Sunday, 4 May 2008


Firstly, not only I am permanently in love with the above picture of yak in Tibet by Dennis, I want to go there and sit on that yak one day. This post will be special because it features Dennis G. Jarvis as my guest blogger. He has the most amazing sets of pictures in Tibet as well as many other exotic countries. Rather than doing the normal comment and posting featured photographer's pictures, I'd rather Dennis tell you about his trip to Tibet. He has been absolutely kind in giving the following commentary and detailing each picture for our information. The entire sets and comments on Tibet are courtesy of Dennis. Many thanks Dennis, perhaps you'd like to try blogging soon :)

By Tibet-2006 - Dennis G. Jarvis
My summary of Tibet.

Hotels were 3 – 4 star as expected, all were clean and had friendly staff;

Tour guide and driver were very nice and knowledgeable;

Most meals were in the hotels and the food was good but pretty much the same every day;

Restaurants we ate at not in the hotels would not be acceptable to many people as they were very common and simple, food was good;

Tibet is dirtier than many places but this was as expected since the people are poor;

Tibetan people are the happiest people I have seen on any of my trips;

Airlines were good and I would fly on them again;

Tibet is for the person who can take some minor inconveniences but want to really experience a different culture;

A new railroad has been opened from Beijing to Lhasa, it is expected that Tibet will now undergo many changes in the near future.

Potala Palace-Decoration above the door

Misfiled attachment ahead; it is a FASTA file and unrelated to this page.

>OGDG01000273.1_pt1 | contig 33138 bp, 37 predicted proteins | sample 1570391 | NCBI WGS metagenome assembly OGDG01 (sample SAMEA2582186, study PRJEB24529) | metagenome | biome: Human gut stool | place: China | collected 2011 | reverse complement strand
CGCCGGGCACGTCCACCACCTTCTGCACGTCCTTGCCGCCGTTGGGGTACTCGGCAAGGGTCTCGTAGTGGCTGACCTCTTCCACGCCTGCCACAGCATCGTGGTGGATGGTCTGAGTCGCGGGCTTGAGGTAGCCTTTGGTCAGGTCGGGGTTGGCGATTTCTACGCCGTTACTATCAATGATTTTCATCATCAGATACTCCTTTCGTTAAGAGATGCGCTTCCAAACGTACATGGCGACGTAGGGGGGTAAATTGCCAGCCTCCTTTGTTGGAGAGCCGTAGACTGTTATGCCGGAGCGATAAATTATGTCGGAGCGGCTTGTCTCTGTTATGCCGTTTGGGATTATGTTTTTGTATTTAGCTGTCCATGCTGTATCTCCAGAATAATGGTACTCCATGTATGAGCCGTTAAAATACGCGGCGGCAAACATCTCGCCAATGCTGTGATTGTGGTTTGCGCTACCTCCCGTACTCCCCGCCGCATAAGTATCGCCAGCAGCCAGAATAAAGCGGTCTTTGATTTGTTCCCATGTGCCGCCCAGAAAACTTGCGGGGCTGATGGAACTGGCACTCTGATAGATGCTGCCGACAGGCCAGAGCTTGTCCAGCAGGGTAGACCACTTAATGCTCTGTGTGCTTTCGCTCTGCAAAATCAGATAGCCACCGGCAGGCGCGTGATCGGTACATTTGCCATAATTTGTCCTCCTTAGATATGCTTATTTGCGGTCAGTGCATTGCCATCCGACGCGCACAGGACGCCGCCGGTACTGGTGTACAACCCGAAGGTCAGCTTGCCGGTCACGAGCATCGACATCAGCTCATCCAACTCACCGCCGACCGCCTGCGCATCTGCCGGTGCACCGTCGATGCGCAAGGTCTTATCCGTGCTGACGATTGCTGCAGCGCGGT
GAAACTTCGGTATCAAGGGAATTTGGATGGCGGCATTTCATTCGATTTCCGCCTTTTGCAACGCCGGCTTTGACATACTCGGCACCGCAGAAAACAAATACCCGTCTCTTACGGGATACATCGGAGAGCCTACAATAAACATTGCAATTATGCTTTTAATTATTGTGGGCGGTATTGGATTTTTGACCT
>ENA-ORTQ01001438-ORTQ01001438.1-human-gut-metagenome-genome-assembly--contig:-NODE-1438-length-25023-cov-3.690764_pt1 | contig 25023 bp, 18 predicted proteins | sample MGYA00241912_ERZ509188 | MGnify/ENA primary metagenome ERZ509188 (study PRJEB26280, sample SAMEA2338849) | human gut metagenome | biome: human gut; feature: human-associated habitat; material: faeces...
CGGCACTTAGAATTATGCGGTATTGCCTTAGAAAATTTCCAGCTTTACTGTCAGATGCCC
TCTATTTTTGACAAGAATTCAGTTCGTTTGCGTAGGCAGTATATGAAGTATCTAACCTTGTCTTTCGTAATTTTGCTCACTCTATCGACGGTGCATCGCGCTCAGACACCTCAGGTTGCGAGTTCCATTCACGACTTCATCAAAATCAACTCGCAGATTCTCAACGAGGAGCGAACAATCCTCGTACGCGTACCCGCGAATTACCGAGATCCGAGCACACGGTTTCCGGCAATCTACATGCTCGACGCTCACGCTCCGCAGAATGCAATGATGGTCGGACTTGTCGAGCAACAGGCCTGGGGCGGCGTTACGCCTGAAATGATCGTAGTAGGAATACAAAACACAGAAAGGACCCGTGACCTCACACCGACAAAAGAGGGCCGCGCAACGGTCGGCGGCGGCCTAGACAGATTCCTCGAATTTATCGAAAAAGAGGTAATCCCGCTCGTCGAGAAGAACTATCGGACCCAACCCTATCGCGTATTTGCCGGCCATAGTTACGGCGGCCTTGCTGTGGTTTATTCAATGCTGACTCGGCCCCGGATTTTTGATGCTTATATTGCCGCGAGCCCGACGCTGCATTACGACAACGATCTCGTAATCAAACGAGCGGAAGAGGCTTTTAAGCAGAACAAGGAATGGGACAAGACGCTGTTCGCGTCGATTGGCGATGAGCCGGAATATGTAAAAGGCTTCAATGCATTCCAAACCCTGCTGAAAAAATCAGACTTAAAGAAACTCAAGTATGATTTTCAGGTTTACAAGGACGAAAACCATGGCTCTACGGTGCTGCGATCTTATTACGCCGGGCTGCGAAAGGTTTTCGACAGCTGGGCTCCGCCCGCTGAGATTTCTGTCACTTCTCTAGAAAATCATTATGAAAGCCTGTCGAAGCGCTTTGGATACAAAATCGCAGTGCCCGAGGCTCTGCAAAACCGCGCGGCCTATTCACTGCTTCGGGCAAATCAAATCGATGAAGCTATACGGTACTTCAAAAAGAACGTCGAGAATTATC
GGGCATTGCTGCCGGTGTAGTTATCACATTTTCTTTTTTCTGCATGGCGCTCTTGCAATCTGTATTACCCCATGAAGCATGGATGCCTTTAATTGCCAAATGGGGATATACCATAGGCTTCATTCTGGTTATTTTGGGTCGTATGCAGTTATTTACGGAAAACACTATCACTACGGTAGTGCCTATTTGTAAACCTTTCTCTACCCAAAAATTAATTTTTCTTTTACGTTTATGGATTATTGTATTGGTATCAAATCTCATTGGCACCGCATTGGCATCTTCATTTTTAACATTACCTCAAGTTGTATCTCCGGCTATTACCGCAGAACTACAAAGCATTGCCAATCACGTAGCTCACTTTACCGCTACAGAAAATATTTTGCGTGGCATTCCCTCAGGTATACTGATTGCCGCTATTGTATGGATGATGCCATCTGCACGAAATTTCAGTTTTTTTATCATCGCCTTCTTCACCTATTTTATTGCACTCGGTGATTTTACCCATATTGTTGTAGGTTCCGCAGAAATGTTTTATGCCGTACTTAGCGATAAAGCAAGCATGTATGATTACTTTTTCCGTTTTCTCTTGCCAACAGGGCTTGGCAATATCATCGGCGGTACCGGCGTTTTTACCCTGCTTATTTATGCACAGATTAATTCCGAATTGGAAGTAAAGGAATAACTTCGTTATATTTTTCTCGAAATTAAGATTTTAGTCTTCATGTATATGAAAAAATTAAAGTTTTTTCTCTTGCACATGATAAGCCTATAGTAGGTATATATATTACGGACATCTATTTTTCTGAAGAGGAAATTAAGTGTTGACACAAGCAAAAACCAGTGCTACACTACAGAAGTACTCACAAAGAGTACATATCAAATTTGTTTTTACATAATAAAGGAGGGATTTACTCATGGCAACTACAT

Potala Palace Lhasa

This people and another were dressed in traditional Tibetan clothes and were posing for another person who was photographing them. Lhasa, Tibet

Women and children, a table full of money (offerings) in front of the monk at Drepung Monastery, Tibet

Jé Debate Courtyard - Colorful debates on Buddhist doctrines are held here and these employ a style distinctive from those at Lhasa's other famous monasteries. Lhasa, Tibet

This is the debate courtyard of the byes college. Up to several years ago, the two philosophical colleges of se ra -- byes and smad -- used their own textbooks (yig cha), and debated separately. Fearing that there were not sufficient numbers of monks to sustain separate debate periods, the two colleges decided to consolidate their curricula sometime in the last decade. They adopted the textbooks of the byes college monastery, and since that time the monks of both colleges debate together for a two-hour period every afternoon when the doctrinal session, or "quatrimester" (chos thog) is convened. Like all of se ra's major debate courtyards, the byes debate ground is surrounded by an outer perimeter wall, and contains many trees that provide shade in the summer.

Sera Monastery - On the hill behind the Sera Monastery were buildings were monks sometimes go to try and find enlightenment. My guide informed me that a monk could stay there for up to 3 years with no contact with another person. Family members would take food to the monk and leave it there for him but not have contact with him. Lhasa, Tibet